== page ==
After a Very Bad Year for the Band, Good Looks Feels Luckier Than Ever

A traumatic injury followed by a fiery crash left the future of Austin’s Good Looks uncertain. But the group feels luckier than ever.

Good Looks
Photo: Emilio Herce

This article was featured in Den of Geek magazine, which was published before artists pulled out of SXSW 2024 in protest of US military and defense company sponsorships at this year’s event.

It would be easy to assume Good Looks has bad luck. But singer-guitarist Tyler Jordan doesn’t see it that way. 

In 2022, the Austin band released Bummer Year, a seven-song LP of incisive social commentary that cuts through the chaos of our times—and through Jacob Ames’ busy, echoing guitar lines. The songwriter-meets-guitar-rock album would be well-received–but it was amidst difficult circumstances. 

Jordan wrote most of the songs on that debut LP while in a haze of depression and political fear between 2015 and 2018. Now a devout socialist, the songwriter grew up in a coastal South Texas community gripped by a cult-like brand of Christianity. Estranged from his parents, the 19-year-old moved to Austin in 2007 and found an enclave for artists—one that has since given way to high rents and corporate culture. 

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“I have so many fond thoughts and nice feelings about Austin,” he says. “But I also feel nervous about the scene getting smaller because artists are being priced out. What happens when there’s no place to fail?”

This backdrop—of depression, a complicated rural upbringing, and mounting socioeconomic challenges—swirled as Jordan penned the songs that made up Bummer Year. In the title track, Jordan forgives his high school friends for voting for Donald Trump, blaming a lack of class consciousness. They are the ones you “want with you in a bar fight,” he sings, and who “come a-racin’ in their stupid jacked up truck” when you get a flat tire. 

“A lot of folks think of it as a centrist song,” he says. “As a socialist, I feel the left has failed in winning people over, and the right has obscured the interest of the working class. So you have all these people voting for Trump who are kind people on a face-to-face level even if the politics are not kind on a macro level.”

However overt the lyrics may be, the politics are not really the point — or at least not the only one. The sparse “Vision Boards” — with its repetitive refrain “If the answer’s in yourself, well, the failure is your fault” — offers sparse insight into his headspace at the time. An indictment of hustle culture’s claim that one can manifest one’s way to success while ignoring systematic barriers, the tune also analyzes how mental illness held the writer back from fulfilling his artistic potential. How outside forces can get in the way of your best efforts. 

Soon, life would imitate art. 

By the spring of 2022, Jordan had gained ground on his depressive episodes. On April 10, the band punctuated the release of Bummer Year with a release show at the iconic East Austin venue Hotel Vegas. Buzzing, Ames, along with bassist Harrison Anderson and drummer Phil Dunne, enjoyed the after-hours celebration ahead of an extensive U.S. tour, while Jordan, an introvert, snuck out early.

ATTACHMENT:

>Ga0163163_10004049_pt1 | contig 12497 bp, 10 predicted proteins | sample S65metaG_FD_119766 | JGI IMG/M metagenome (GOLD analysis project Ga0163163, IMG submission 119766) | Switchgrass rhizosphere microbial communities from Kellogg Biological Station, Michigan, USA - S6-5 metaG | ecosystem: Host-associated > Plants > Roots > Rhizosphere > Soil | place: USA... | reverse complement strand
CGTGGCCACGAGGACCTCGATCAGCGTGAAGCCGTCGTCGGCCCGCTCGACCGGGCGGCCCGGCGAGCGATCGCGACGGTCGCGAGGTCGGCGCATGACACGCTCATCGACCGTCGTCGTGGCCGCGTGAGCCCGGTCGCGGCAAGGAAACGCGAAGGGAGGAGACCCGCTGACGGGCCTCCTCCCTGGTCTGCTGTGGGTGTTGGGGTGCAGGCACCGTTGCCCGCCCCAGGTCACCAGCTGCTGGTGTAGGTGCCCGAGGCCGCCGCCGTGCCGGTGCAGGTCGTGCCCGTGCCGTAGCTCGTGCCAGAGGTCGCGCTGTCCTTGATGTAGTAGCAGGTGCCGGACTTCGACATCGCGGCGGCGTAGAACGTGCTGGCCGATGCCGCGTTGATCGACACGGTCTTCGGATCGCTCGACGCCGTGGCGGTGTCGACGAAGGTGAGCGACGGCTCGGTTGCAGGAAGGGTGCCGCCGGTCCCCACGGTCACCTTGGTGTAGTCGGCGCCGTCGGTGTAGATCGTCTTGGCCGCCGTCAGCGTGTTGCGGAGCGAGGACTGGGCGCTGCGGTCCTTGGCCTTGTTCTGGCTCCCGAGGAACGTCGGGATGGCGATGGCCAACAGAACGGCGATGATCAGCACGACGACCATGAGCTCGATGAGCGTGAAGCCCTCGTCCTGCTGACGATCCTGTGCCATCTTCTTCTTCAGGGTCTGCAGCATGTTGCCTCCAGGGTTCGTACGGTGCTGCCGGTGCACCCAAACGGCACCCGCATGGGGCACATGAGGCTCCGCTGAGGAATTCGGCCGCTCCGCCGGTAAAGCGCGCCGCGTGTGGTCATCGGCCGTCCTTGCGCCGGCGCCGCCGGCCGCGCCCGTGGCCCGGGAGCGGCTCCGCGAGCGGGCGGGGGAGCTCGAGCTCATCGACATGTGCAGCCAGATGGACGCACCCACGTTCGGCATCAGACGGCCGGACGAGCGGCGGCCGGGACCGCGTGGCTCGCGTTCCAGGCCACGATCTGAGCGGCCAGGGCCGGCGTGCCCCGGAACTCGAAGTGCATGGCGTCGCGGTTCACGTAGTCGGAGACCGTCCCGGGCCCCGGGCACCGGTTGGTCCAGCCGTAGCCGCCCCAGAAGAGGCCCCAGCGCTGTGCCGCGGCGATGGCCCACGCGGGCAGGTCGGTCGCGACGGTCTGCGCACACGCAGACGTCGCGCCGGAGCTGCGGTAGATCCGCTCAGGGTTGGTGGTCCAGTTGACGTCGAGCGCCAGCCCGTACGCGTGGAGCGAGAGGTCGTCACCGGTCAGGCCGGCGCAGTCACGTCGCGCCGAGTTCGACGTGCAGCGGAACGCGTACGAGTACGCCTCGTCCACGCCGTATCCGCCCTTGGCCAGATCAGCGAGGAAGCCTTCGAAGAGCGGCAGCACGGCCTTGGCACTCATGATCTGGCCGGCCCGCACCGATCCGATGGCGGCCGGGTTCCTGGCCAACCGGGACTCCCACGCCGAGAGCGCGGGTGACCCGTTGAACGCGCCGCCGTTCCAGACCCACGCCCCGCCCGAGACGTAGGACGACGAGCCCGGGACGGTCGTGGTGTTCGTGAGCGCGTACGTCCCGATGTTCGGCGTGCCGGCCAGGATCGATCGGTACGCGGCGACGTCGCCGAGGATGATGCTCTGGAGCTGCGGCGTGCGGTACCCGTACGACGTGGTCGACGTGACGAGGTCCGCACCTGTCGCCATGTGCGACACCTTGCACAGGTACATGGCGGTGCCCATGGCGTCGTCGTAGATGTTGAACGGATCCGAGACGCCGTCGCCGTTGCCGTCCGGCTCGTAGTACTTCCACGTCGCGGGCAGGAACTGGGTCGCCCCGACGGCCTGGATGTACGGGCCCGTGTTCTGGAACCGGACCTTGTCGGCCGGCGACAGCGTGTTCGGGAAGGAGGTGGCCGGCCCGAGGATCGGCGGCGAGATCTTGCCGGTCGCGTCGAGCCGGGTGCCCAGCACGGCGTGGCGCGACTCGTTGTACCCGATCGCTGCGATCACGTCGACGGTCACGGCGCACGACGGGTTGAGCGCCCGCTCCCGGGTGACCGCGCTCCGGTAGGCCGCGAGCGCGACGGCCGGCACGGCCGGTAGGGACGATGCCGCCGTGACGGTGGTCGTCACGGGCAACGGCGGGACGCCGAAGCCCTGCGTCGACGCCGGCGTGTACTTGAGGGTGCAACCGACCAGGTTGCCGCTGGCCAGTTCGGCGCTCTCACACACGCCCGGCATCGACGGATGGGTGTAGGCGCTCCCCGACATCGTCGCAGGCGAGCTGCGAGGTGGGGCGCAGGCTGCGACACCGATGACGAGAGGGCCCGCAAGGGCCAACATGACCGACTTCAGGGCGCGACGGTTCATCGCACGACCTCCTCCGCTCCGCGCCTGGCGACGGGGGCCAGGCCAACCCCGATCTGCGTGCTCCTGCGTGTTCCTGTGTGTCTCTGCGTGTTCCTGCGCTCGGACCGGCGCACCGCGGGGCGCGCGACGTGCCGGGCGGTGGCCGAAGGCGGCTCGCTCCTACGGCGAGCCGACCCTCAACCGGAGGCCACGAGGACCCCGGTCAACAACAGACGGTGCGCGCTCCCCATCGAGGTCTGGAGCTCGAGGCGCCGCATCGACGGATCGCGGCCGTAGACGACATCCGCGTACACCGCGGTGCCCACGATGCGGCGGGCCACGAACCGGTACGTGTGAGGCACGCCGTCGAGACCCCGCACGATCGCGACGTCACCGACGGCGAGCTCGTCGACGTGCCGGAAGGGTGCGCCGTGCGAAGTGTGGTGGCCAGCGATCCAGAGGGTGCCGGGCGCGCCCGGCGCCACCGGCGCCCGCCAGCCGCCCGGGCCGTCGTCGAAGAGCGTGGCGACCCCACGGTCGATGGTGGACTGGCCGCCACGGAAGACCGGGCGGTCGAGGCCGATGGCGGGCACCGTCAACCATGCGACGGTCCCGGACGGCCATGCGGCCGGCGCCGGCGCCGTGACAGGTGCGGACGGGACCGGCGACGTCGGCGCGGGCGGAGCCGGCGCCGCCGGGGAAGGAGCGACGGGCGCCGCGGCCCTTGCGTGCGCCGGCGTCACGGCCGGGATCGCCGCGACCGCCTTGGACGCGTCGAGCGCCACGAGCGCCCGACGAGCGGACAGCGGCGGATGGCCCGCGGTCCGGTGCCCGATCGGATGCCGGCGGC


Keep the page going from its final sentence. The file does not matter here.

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In the middle of the night, Jordan received a call that Ames was in intensive care. He’d been hit by a car outside the venue and suffered a traumatic brain injury, a fractured skull, a fractured tailbone, a broken bone in his ear, and more. He stabilized quickly and luckily but required weeks of round-the-clock care from his mom and Jordan. Though Jordan played a few solo gigs, the band was forced to cancel its tour. 

For weeks, Jordan sat by Ames’ bedside and helped his main collaborator relearn to walk, talk, and, eventually, play guitar. Meanwhile, acclaim built for the new record. Two weeks after the accident, Pitchfork gave the album a favorable rating. Later, Austin Monthly named Good Looks Best Indie Band, and the Austin Chronicle called the group Austin’s Band of the Year. Music writer Steven Hyden placed the album on his year-end favorites. Support poured in from fans and the Austin community, who donated $63,868 to a GoFundMe campaign.

In July 2023, the band was ready to tour again. Ames had recovered at a near-miraculous pace. So, the group packed a white Econoline van with brand-new gear and $6,000 in merch that would help them finally capitalize on that acclaimed record. But on the way to the first gig, a car traveling at high speed rear-ended the band, driving them into an 18-wheeler truck. All four members escaped relatively unharmed, but the van caught fire. Everything but Ames’ pedalboard, the one responsible for those haunting reverbs and delays, was lost. Once again, the Austin community showed up for the band, donating another $29,220 to help the group get back on the road. 

“It’s weird. I didn’t feel unlucky in those situations,” Jordan says. “It was this good luck in a bad situation kind of thing. It really puts things in perspective.” 

Once again, Good Looks is walking on. Its second record, Lived Here For Awhile, drops in June. Jordan, who dives deeper into the abuse of his extreme religious upbringing as well as political themes of gentrification and development, describes the sound as “a little less Americana” and “a little noisier.” This month, the band expects to play at least two or three shows during South by Southwest, a week that Jordan calls “an incredible experience.” 

“You get to see all these bands in such a short window of time,” he says. “To be part of it… my brain can’t even process it.” 

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It’s almost as if that “Vision Board” has finally come true.

“Everything that 19-year-old me asked for has happened,” Jordan says. “I really can’t believe it.”

Good Looks plays SXSW 2024 on March 16 at The 13th Floor at 1 am CT.